That’s right folks. According to recent ONS (Office for National Statistics) figures, people are recording the highest levels of life satisfaction and happiness between the ages of 65 and 79.
Surprised? Well don’t be.
Given the freedom to explore hobbies old and new with less of the traditional pressures of working life it shouldn’t come as much of a surprise to find the over-65s are thriving.
The opportunity to explore what makes a person happy, coupled with more free time to spend with loved ones, impacts positively on a person’s mental health. This lends itself to better all-round physical and mental wellbeing.
Priory consultant psychiatrist Dr Paul McLaren, who treats many middle-aged patients for stress at the Priory’s Fenchurch Street Wellbeing Centre in central London, said:
“People are no longer old at 65 and are quite rightly savouring their sixties and seventies but we need to ensure happiness is experienced at a much younger age. Sadly work and financial pressures frequently mitigate against this. In contrast, many in their sixties are reinventing themselves – exploring their interests and dedicating their energies to fulfilling projects which fascinate and thrill them. From their perspective, every day is a gift. We could learn a great deal from this. As a society, we need to learn to do what the sixty-plus generation is doing much earlier in life. Work-life balance – and gratitude – have never been more important for our physical and mental health.”
When considering what creates stress people will often think immediately of:
Under these headings there are doubtless many more subdivisions of worry and pressure, all of which come together and, taking into consideration ONS figures, peak around a person’s mid-to-late 40s. Add to this already lengthy list the potential illnesses of elderly relatives (ONS statistics show over-80s life satisfaction and happiness declines, most likely due to ill-health) and the result is as follows: those aged 45-49 reported the lowest levels of life satisfaction and happiness. The dissatisfaction a person feels in their day-to-day life impacts on their mental health and leaves them at risk to the perils of anxiety, stress and many other mental health problems. The question is: what can people do to change this?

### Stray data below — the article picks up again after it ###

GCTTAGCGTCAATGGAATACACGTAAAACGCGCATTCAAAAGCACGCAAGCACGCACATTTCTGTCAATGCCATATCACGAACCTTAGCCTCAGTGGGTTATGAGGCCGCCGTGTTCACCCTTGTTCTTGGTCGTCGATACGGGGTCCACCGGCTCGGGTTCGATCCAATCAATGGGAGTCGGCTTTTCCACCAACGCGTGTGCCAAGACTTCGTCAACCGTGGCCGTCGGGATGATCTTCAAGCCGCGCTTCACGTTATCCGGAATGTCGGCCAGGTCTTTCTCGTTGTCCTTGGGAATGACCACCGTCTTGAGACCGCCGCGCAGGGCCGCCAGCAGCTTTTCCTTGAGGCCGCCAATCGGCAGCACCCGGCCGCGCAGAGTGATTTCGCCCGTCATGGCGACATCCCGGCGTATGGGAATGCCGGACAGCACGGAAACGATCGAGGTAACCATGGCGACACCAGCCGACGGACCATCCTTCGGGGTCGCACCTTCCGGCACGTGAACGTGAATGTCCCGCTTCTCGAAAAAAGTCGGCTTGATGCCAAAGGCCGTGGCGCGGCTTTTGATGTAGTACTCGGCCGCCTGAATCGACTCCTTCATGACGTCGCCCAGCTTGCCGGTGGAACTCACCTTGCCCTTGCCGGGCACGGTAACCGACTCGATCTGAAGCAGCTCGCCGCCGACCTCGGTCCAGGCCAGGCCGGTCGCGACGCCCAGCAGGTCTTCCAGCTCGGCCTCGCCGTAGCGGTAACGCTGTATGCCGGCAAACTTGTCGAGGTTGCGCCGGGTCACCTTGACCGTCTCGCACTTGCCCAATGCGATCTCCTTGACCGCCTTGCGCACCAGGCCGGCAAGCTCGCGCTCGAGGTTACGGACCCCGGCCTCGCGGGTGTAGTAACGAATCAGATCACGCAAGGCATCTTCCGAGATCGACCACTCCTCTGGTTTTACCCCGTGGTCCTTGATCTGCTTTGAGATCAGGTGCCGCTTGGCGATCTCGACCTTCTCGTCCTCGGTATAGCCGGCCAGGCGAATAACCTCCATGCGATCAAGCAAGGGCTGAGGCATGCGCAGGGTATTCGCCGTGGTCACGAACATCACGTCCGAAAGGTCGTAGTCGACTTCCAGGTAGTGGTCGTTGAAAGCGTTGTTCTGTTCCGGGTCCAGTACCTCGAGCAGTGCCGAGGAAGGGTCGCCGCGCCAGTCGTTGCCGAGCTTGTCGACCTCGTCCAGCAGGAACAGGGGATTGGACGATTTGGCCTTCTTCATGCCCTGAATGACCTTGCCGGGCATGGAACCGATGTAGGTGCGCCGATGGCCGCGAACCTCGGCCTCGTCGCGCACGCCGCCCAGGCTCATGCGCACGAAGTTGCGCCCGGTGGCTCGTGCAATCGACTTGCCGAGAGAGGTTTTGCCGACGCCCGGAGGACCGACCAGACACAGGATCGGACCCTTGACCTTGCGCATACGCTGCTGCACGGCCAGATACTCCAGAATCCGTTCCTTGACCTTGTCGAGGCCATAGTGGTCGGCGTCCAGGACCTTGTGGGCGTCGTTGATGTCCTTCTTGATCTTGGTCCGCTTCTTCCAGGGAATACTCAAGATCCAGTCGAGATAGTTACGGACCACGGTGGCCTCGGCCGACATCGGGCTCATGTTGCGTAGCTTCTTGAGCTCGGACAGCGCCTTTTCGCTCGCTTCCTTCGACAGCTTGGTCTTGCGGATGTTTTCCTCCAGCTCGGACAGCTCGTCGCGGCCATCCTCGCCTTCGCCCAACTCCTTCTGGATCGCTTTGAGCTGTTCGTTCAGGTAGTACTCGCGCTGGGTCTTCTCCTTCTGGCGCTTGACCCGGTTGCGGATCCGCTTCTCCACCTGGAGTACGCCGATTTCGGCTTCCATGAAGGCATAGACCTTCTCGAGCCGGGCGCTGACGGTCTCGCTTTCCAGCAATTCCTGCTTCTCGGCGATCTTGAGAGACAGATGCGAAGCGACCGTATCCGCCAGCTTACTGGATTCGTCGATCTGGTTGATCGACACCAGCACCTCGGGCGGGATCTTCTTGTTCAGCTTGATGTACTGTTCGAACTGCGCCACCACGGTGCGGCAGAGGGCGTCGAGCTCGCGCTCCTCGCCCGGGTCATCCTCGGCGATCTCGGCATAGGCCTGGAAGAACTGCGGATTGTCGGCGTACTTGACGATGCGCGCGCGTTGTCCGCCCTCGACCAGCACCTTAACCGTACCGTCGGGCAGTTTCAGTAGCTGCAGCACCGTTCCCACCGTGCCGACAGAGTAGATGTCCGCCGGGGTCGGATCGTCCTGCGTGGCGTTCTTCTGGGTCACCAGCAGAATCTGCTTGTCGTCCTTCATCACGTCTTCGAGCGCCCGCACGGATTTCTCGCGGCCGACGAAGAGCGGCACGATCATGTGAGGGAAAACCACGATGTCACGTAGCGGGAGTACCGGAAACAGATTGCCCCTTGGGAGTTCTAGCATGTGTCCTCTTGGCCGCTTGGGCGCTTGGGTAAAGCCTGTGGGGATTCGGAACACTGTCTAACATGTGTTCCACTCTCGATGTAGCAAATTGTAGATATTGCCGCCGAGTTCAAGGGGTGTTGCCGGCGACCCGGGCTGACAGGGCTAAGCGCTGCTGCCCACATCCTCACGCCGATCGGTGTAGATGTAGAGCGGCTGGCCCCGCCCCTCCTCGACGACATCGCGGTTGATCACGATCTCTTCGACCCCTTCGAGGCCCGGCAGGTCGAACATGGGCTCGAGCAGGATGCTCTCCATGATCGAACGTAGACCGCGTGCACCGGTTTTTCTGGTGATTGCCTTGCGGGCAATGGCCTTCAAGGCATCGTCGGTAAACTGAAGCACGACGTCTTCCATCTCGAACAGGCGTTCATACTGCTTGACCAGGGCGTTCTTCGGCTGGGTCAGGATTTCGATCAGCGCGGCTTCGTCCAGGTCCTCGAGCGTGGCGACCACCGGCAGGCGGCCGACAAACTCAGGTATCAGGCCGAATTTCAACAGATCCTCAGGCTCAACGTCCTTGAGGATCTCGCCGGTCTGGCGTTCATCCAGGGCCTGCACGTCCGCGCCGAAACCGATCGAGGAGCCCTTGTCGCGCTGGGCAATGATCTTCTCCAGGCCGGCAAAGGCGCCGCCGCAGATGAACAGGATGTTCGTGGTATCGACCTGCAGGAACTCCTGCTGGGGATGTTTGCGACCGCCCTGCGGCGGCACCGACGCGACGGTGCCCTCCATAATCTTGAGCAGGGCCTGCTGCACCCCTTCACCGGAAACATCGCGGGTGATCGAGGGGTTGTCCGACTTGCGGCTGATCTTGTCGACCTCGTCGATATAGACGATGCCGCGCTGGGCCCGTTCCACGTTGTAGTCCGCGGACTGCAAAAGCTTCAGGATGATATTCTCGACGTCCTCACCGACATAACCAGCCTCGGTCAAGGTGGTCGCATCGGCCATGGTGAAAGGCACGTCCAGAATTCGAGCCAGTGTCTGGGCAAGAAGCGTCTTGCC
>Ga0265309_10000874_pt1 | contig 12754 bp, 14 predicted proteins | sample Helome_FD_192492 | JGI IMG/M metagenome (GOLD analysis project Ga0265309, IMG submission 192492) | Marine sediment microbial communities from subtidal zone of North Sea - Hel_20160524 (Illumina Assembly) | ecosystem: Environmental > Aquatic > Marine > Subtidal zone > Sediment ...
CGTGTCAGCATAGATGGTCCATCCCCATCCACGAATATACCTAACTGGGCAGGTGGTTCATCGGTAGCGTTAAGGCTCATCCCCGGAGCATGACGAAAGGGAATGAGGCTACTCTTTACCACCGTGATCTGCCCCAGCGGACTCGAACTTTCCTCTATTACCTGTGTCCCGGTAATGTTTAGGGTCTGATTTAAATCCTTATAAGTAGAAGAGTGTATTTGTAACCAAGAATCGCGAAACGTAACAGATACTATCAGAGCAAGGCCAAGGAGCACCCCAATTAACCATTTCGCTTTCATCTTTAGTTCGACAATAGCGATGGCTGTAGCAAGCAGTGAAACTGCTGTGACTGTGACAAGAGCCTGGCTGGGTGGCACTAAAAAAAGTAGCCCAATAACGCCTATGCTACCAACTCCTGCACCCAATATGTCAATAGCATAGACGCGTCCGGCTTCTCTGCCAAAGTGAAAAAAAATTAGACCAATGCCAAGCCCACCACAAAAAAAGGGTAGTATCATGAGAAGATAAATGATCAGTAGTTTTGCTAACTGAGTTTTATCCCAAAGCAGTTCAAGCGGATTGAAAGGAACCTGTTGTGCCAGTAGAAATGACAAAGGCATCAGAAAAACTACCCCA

Strike the right balance…
As Dr Paul McLaren alludes to, what people can learn from the over-65s is the importance of ‘fulfilling projects which fascinate and thrill them’, but also what he terms the ‘work-life balance’. In making more time to pursue genuine interests and to spend greater amounts of time with loved ones, a person can find the life satisfaction they have been missing and, from this, a burgeoning sense they are doing something worthwhile. It is never too soon to start; as one side of life comes together, others can too, and this in turn creates the right environment to promote good mental health.
The over-65s are not immune to the various aforementioned pressures, whether they are concerned with their pension, still in employment, or their own health or the health of children and grandchildren. The interesting aspect the ONS figures highlight is that despite this, they are recording high levels of happiness, indicating they are finding the right balance.
Listen to your elders…
The mounting pressures of life come to most people and it’s important to allow yourself time to step back from them and discover what makes you happy. The sagacious over-65s are enjoying a renaissance and the recent ONS figures support the notion that exploring your interests is conducive to greater life satisfaction and happiness. If people can learn from their wise approach and create a positive work-life balance at a much younger age, they will find life becomes a far more satisfying experience.
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